Joe Bauman and I saw the unmasking of Andy Warhol (Jan. 3) through different eyes. His eye was a sharply focused camera lens, mine the "black eye" given me by an artist who dipped his paint brush in deceit, not in solid colors.

I liked Bauman's story, even though it calls for a point of clarification. I learned at the informal post-show meal that Warhol was pulling a fast one. Years of careful practice and teaching of journalism had taught me to check out my source. Mine was Tony Smith, just starting a fine career as a member of the U.'s art faculty who had met the real Warhol in New York just a few months before. "This is not the same man," Tony whispered to me.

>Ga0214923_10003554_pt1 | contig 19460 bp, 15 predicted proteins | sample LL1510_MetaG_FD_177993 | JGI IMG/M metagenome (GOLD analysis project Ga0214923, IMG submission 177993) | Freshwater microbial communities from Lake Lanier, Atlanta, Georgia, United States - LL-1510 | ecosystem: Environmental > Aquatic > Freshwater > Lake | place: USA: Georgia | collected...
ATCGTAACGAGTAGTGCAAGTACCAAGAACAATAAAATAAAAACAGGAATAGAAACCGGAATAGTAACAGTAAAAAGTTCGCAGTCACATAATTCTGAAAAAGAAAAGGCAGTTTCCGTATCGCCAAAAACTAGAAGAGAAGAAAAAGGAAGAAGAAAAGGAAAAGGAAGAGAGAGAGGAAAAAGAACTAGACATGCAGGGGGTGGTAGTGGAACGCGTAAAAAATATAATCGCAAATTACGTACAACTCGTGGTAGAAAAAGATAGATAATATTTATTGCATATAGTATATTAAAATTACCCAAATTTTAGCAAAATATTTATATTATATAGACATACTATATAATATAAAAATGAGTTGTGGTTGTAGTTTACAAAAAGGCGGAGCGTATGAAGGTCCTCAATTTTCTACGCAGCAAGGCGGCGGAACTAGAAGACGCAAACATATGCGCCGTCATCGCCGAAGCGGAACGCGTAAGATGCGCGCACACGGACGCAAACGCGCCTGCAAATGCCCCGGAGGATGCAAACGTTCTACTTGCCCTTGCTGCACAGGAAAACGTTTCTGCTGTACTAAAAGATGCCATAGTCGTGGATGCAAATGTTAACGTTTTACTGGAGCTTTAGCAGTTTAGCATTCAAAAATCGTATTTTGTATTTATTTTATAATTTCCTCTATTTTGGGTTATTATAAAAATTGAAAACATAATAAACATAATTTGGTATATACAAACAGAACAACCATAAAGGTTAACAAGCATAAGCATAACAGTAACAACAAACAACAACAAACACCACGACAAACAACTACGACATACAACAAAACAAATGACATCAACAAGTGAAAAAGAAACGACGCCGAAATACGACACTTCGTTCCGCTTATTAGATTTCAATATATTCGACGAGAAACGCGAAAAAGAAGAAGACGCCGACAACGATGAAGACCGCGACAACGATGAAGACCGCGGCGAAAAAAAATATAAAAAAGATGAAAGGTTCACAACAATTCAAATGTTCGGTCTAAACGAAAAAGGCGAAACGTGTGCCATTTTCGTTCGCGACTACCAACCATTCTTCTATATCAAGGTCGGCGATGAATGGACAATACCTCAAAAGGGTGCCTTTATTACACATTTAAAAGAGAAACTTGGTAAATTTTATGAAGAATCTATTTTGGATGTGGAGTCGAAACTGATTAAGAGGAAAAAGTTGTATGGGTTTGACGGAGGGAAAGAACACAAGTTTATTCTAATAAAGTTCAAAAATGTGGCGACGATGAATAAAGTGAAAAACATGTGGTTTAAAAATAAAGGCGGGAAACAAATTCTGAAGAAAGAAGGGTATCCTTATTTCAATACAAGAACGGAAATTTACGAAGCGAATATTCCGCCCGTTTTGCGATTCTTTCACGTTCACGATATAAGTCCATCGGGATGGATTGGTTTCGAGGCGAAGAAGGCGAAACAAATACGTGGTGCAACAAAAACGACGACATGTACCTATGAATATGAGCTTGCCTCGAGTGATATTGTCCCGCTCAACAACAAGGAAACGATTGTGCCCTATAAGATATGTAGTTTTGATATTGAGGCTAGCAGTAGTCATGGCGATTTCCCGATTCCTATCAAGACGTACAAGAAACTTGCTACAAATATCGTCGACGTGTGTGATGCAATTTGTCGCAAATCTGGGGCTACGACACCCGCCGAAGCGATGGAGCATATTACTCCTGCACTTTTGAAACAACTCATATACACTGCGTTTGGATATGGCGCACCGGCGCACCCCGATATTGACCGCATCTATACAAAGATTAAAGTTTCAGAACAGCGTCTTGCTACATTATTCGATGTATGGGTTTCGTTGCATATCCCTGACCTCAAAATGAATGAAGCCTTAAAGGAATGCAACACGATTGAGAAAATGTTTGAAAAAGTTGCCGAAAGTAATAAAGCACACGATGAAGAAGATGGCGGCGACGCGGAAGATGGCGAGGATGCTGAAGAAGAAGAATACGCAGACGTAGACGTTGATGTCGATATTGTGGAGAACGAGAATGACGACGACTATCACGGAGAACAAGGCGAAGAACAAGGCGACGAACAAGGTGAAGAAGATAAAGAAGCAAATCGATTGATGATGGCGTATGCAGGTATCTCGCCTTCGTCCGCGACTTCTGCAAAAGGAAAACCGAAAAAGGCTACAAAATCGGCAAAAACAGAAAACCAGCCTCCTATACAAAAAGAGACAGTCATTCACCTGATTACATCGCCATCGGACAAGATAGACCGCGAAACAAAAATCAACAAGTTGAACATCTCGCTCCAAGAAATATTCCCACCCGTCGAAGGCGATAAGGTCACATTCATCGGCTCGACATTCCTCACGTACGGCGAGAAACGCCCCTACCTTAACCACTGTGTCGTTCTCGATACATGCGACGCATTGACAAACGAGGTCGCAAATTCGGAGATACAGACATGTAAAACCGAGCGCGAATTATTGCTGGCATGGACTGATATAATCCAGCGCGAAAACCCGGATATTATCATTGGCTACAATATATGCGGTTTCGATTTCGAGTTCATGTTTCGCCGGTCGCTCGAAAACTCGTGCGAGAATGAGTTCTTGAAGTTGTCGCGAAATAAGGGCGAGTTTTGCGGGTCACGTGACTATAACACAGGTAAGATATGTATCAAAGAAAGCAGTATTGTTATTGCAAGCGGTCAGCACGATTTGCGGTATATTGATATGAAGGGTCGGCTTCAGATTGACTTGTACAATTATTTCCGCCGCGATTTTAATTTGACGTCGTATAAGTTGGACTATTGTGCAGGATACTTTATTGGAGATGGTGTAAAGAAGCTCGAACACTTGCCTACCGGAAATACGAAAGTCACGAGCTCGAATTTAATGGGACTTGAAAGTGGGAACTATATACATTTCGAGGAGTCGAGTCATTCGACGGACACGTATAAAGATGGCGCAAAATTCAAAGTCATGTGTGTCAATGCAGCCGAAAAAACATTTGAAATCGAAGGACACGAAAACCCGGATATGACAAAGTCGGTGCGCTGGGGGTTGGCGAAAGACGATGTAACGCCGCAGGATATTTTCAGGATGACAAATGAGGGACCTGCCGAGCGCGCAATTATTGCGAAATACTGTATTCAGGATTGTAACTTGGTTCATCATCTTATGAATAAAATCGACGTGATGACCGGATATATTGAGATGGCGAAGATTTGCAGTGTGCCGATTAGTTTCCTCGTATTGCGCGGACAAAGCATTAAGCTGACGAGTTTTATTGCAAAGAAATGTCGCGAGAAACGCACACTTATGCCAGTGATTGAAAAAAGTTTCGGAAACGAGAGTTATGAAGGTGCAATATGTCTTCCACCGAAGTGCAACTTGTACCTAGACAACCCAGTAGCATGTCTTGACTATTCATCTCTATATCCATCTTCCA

The next morning, I alerted my counterparts at three Western schools about Warhol's fraud. But it took me four months, countless phone calls and a trip to New York before his speakers' bureau confessed that Warhol had — they said — lied to them about his duplicity. As far as I'm concerned, any arts group can memorialize Andy Warhol whenever. I'll gladly send someone — openly — in my place.

Paul Cracroft

manager emeritus, Kingsbury Hall

Salt Lake City